Researches have shown that there is sediment flocculation in the Three Gorges Reservoir. Guo & He (2011) used laser in situ scattering and transmissometry (LISST) to measure the sediment gradation along the mainstem of the Yangtze River and showed that sediment floccules existed in the upper and middle Yangtze River. Dong et al. (2010) found that the sediment deposition volume derived from the numerical calculations could not agree with the observed sediment deposition volume at the Three Gorges Reservoir. They concluded that it was due to the influence of flocculation on the sediment deposition. Li et al. (2015) introduced an underwater camera system to record the bed morphology formed by sediment deposition in the Three Gorges Reservoir region, and they observed the existence of floccule-like structures. Further, by comparing the vertical distribution of suspended loads in the Three Gorges Reservoir with that using the Rouse formula, they showed that sediment flocculation existed in the Three Gorges Reservoir.
Notwithstanding the previous research, the existence of sediment flocculation in the Three Gorges Reservoir still need to be proven with much clearer evidence. Further, the influence of flocculation on sediment deposition in the Three Gorges Reservoir also needs to be evaluated. Among them, the crucial problem is to find out floc settling velocity. It relates to many factors, some of which are quite difficult to be determined, such as the fractal dimension of the floc, floc shapes, permeability, and so on (Winterwerp 1998; Strom & Keyvani 2011). In order to make the formulas simple, Mikkelsen and Pejrup assumed that, in a floc, water volume is much larger than particle volume (Mikkelsen & Pejrup 2001), but this assumption cannot be applied here since flocs in fresh water are usually micro flocs with less water in them. Due to the significant differences between the Three Gorges Reservoir and estuary regions in terms of the flow regime, ion concentration, etc., the settling velocity of sediment flocs observed in estuary regions cannot be directly applied in the reservoir.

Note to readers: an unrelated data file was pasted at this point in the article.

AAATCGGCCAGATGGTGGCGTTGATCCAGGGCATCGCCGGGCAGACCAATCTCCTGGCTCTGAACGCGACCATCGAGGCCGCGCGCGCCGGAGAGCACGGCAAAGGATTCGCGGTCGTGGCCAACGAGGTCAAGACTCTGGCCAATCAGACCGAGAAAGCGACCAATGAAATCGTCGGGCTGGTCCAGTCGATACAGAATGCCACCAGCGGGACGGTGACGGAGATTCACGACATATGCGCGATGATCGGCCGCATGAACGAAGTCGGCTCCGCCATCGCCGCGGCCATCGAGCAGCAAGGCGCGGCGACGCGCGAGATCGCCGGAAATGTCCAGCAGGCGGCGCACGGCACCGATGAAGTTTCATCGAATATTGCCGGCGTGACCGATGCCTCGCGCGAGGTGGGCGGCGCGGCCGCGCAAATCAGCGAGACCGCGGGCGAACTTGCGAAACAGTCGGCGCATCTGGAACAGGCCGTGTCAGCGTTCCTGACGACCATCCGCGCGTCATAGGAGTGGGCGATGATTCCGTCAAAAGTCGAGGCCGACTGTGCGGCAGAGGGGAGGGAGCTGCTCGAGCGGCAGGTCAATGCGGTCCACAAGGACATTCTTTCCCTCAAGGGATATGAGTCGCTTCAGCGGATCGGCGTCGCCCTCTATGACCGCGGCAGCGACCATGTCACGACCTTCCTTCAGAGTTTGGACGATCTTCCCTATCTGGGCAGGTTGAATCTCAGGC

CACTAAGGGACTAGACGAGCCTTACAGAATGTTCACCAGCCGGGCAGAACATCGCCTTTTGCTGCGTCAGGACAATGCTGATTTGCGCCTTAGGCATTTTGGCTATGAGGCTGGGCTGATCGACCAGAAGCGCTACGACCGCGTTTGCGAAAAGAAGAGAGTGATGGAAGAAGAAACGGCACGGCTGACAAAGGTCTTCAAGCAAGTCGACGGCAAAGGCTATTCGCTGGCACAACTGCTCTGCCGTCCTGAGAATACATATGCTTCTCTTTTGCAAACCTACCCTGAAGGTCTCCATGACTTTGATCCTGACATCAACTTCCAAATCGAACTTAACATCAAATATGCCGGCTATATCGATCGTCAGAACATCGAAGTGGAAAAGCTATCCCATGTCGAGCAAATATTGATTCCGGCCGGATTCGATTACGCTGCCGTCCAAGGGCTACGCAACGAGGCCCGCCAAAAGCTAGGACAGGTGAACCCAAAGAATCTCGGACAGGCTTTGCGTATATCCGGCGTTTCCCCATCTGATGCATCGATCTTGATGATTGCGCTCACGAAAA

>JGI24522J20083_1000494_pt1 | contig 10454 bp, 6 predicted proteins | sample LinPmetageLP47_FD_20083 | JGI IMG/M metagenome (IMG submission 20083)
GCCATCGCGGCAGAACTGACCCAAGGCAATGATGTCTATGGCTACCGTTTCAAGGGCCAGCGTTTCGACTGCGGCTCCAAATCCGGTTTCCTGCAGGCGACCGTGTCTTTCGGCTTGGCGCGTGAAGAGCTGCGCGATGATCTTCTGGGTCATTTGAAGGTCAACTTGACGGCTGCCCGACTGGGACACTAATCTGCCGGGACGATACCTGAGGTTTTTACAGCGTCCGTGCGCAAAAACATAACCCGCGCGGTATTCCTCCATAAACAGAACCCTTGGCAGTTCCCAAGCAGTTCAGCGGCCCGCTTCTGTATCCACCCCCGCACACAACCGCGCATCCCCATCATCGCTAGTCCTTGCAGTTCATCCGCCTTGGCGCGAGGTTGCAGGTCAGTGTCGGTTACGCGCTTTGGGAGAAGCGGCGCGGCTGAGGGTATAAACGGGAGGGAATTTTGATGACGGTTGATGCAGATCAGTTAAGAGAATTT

In order to resolve those issues, firstly, the existence of sediment flocculation in the Three Gorges Reservoir is identified based on the comparison of the particle gradations between the original samples and the single samples. Further, the indoor quiescent settling experiment is performed to quantify the influence of flocculation on the sediment deposition in the Three Gorges Reservoir. From these experiment results, a formula was developed which can be used to calculate the sediment deposition rate at the Three Gorges Reservoir.
Field observation of sediment flocculation
According to the definition of sediment flocculation, the floccules formed after sediment flocculation and, for this reason, the floc diameter is greater than the corresponding single particle diameter. As such, the original particle gradation from the field with flocculation is compared with the single particle gradation measured in the laboratory. This comparison will show whether sediment flocculation exists in the reservoir. Since it has been proved that laser diffraction instruments are able to measure flocs, LISST-100X is used to determine the particle gradation from the field (Bale & Morris 1987). For the single particle gradation measured in the laboratory, the Malvern laser particle size analyzer was used by following the specifications of hydrology survey to maintain the single particle state of sediment. Prior to the measurements, all the instruments were calibrated so as to avoid any systematic error.